A polar bear mom rests while her two cubs play

In the late fall or early winter, polar bear moms give birth to one to three tiny cubs, nursing and caring for them until they are strong enough to leave the den three to four months later. The denning period is considered the most vulnerable time in a polar bear’s life.

© Meril Darees/Polar Bears International

1/26/2021 3:57:52 PM

Top 5 Favorite Mom and Cub Facts

By Alysa McCall, Staff Scientist

As I write this, my own little cub tears around the house, demanding water and snacks and attention. She’s up and down and up and down and up … I am tired but at the same time can recognize how privileged I am. At my fingertips are all the conveniences of modern life to help me raise my daughter—from grocery stores and indoor heating to Facetiming with Nana. I can offer books or toys, keep our home safe, and turn on Baby Shark to distract for a desperately needed minute. Plus, so much coffee.

Polar bear moms have no such support. Not even close.

All moms work hard, but polar bears are undoubtedly some of the hardest working single moms. Here are five of my favorite facts about polar bear families: 

1. Polar bear moms have one of the longest fasting periods in the animal kingdom. 

Polar bear mom with young cub

Photo copyright Shannon Curtis/Polar Bears International.

  • After feeding all winter, polar bears in seasonal ice areas like Hudson Bay come ashore in the summer.
  • Females who mated in the spring and are fat enough to sustain a pregnancy build and enter a maternity den in the fall, which is soon hidden under drifts of snow. While in the den, the mother bears don’t eat or drink. Instead, they live off their body fat.
  • In the late fall or early winter, they give birth to one to three tiny and helpless cubs, nursing them until they are strong enough to leave the den three to four months later. The denning period is considered the most vulnerable time in a polar bear’s life.
  • Once the cubs are strong enough to withstand the rigors of the Arctic outside the den, the family will head to the sea ice to hunt seals right away because mama is hungry: by now she’s gone eight months without a meal!

2. Polar bear cubs grow incredibly rapidly for the first few years of life.

A tiny polar bear cub follows mom

Photo copyright Meril Darees/Polar Bears International.

  • Newborn cubs are only ~0.6 kg (1.3 lbs.) when born. By 3 months old, they may weigh ~10–12 kg (22-26 lbs.), growing approximately 20 times their original body weight in 12 weeks. If newborn humans did this, we’d need adult-size bassinets.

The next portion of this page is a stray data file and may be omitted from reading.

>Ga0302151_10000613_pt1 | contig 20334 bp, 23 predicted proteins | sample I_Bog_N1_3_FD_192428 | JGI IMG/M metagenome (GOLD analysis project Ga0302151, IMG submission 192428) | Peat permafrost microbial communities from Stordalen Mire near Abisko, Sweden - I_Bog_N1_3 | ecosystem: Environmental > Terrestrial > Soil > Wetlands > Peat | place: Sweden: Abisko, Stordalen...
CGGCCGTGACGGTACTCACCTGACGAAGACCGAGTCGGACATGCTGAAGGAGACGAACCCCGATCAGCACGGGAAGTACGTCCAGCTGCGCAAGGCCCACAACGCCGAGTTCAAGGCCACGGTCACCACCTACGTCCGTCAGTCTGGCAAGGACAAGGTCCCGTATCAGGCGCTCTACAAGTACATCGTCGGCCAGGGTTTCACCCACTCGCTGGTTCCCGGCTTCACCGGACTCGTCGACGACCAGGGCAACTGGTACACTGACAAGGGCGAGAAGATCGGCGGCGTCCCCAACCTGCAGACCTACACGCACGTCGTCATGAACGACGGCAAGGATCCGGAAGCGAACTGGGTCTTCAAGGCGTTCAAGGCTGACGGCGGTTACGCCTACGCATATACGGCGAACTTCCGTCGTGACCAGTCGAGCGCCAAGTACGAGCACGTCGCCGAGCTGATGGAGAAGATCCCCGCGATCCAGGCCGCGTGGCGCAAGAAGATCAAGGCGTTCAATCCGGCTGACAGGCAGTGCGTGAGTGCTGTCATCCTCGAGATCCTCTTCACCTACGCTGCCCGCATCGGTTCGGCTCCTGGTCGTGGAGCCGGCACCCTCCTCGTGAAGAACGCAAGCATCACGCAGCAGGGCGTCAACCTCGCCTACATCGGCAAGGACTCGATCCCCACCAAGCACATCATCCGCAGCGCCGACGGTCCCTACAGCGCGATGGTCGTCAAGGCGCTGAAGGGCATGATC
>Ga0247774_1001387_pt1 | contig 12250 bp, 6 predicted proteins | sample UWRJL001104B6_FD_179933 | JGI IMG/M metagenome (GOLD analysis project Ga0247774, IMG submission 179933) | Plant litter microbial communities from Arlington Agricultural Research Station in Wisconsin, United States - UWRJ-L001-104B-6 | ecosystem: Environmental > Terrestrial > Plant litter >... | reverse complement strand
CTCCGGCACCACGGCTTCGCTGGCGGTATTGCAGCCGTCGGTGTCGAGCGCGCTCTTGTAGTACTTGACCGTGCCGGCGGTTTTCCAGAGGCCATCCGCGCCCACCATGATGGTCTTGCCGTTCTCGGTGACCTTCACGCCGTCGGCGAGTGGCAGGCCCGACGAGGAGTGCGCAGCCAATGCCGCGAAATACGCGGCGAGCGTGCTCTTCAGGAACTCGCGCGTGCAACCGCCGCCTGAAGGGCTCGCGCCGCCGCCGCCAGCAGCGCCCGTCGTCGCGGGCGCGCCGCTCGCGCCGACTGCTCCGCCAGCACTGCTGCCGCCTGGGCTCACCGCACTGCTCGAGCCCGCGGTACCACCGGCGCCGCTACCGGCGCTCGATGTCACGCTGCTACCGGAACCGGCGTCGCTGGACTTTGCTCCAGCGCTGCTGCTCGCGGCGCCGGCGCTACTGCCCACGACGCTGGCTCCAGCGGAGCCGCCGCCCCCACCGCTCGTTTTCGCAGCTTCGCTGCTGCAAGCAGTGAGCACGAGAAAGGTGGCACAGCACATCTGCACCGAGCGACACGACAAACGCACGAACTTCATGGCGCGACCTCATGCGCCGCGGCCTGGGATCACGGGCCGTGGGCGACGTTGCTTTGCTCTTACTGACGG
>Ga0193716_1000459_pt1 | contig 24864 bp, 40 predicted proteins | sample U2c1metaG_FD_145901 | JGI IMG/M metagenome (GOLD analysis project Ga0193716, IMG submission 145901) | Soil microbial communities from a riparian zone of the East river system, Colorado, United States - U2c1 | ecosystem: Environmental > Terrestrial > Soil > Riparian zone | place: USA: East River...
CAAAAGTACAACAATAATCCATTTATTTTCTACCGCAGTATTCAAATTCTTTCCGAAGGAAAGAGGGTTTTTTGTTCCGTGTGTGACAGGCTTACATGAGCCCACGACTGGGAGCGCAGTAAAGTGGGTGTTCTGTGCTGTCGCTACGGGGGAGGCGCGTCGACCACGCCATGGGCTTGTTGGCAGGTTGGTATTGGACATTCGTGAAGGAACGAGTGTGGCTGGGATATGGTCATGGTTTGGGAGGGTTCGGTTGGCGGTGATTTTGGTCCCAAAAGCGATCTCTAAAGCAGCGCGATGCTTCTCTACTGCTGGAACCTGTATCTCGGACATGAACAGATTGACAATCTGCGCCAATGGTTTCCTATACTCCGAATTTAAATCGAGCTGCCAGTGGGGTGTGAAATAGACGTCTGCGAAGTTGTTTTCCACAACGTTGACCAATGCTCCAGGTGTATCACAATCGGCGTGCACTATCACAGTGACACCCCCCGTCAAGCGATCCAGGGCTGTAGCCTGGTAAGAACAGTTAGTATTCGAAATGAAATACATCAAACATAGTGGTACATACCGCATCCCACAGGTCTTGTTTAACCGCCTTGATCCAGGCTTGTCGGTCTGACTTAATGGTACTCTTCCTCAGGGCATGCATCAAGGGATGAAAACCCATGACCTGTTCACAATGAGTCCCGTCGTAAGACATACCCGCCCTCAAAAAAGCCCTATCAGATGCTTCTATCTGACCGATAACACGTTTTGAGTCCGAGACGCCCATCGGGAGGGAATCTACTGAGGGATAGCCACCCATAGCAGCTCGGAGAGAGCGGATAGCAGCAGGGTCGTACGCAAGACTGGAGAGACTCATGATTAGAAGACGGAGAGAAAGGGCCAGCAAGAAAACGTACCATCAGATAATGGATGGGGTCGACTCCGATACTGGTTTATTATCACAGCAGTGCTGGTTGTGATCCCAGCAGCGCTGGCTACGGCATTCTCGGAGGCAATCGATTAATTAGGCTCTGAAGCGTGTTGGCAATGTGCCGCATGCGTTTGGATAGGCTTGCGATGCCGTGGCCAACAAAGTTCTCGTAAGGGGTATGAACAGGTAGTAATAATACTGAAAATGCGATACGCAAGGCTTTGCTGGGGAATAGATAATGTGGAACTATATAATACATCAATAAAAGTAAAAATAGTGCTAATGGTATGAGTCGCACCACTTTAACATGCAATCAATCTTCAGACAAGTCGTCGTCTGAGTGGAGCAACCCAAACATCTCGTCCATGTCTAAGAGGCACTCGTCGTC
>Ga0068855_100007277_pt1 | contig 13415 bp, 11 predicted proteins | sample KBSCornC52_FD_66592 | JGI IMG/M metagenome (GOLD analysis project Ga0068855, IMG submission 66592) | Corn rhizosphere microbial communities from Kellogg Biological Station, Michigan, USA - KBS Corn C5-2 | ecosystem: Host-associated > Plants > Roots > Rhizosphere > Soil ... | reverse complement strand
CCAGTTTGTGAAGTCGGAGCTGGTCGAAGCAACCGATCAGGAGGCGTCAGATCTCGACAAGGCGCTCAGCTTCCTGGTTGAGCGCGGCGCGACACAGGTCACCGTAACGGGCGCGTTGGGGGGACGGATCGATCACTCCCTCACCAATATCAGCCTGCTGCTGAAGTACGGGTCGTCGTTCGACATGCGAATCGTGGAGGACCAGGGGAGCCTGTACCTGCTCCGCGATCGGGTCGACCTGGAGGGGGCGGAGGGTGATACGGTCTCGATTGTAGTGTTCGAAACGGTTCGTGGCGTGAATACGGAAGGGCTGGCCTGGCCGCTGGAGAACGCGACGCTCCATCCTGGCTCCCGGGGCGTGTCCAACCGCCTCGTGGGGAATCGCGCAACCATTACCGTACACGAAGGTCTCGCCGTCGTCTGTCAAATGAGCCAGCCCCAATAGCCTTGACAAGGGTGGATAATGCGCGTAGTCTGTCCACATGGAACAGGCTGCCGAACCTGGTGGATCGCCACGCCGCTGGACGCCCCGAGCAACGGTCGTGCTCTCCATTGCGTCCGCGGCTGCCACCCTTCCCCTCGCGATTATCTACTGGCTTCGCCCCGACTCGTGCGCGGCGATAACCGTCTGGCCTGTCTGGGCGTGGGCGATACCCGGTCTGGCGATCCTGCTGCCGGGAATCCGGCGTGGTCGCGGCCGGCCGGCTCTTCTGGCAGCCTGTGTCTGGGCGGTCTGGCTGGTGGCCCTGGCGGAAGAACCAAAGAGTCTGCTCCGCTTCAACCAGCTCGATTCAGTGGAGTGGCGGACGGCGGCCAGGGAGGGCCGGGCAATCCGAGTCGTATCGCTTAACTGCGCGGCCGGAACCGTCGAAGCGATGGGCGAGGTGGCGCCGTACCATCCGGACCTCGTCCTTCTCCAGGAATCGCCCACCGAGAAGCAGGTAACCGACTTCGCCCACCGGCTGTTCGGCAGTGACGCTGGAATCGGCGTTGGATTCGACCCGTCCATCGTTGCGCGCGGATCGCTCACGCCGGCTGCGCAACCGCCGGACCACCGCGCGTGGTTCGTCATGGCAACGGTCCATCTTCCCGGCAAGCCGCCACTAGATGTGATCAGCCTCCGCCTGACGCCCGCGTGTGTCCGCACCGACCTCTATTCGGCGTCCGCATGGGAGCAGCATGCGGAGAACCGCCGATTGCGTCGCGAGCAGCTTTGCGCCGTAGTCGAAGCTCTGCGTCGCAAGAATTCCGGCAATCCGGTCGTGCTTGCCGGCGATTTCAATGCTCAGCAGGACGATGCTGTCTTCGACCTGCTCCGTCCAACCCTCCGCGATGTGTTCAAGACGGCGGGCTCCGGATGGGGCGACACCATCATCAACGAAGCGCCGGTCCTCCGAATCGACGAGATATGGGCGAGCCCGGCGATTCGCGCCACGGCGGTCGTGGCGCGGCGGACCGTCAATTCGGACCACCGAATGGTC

• Cubs continue growing rapidly, more than doubling their weight between den emergence and their first birthday, and yet again between their first and second birthdays.
  • By 2 years old, male cubs can be as big as their moms and weigh hundreds of pounds.
  • The mother bear’s rich milk is a significant contributor to the rapid growth of cubs but comes at a significant cost to mom.

3. Polar bear milk is the fattest of any land mammal's.

A mother with two cubs in a snow den.

Photo copyright Dr. Steven Amstrup/Polar Bears International.

  • Polar bear milk is about 31% fat when cubs are born, providing enough calories to help cubs grow rapidly.
  • The mother’s milk changes fat content and composition as cubs get older and nurse less, becoming closer to 18% fat by the time the cubs are a year old.
  • Although polar bear moms may nurse cubs through their second birthday, some females wean their cubs sometime after their first birthday. It may depend on the body condition of the mother—nursing cubs is extremely costly from an energy standpoint. Either way, mom helps make sure her cubs get enough to eat! 

4. Cubs have to learn all about being a polar bear in just over two years.

A polar bear mom and cub on the sea ice
Photo copyright Kt Miller/Polar Bears International.

  • Cubs stay with their moms for just over two years, learning as much as possible including how to navigate sea ice, when and where to migrate, how to hunt seals, how to avoid danger, and how to use their innate curiosity to learn new things.
  • Young cubs listen very well to their mothers, sometimes even mimicking mom’s movements exactly. As the cubs get older, some listen better than others.
  • Moms must make decisions in the best interest of the family, balancing the best places to hunt seals with keeping cubs safe from dangers like adult males or drowning in frigid waters.
  • When cubs are weaned, they are considered subadults (from 2.3 years to 5 years old) and have to put their newly acquired skills to the test.

5. Female polar bears start a new family about every three years.

A mom and two cubs on the sea ice
Photo copyright Dick and Val Beck/Polar Bears International.

  • From about the age of 5, female polar bears mate and produce cubs approximately every three years depending on multiple factors.
  • If female bears reproduce consistently until their late 20s, that’s more than eight litters of cubs at one to three cubs each. One female polar bear could potentially produce over a dozen cubs in her lifetime, though not all cubs will make it into adulthood or reproduce themselves.
  • As soon as moms wean their cubs, their days of being solitary are short lived. Very soon it’s mating season (after which the males leave and are never seen again).
  • After mating, females must binge on seals to store as much fat as possible in order to start the cycle all over again. 

Make sure you join us for International Polar Bear Day on February 27th to celebrate even more amazing things about polar bear families! Learn how you can help protect moms and cubs by donating to help us develop a new tool for finding, and hence protecting, polar bear dens hidden under the snow.

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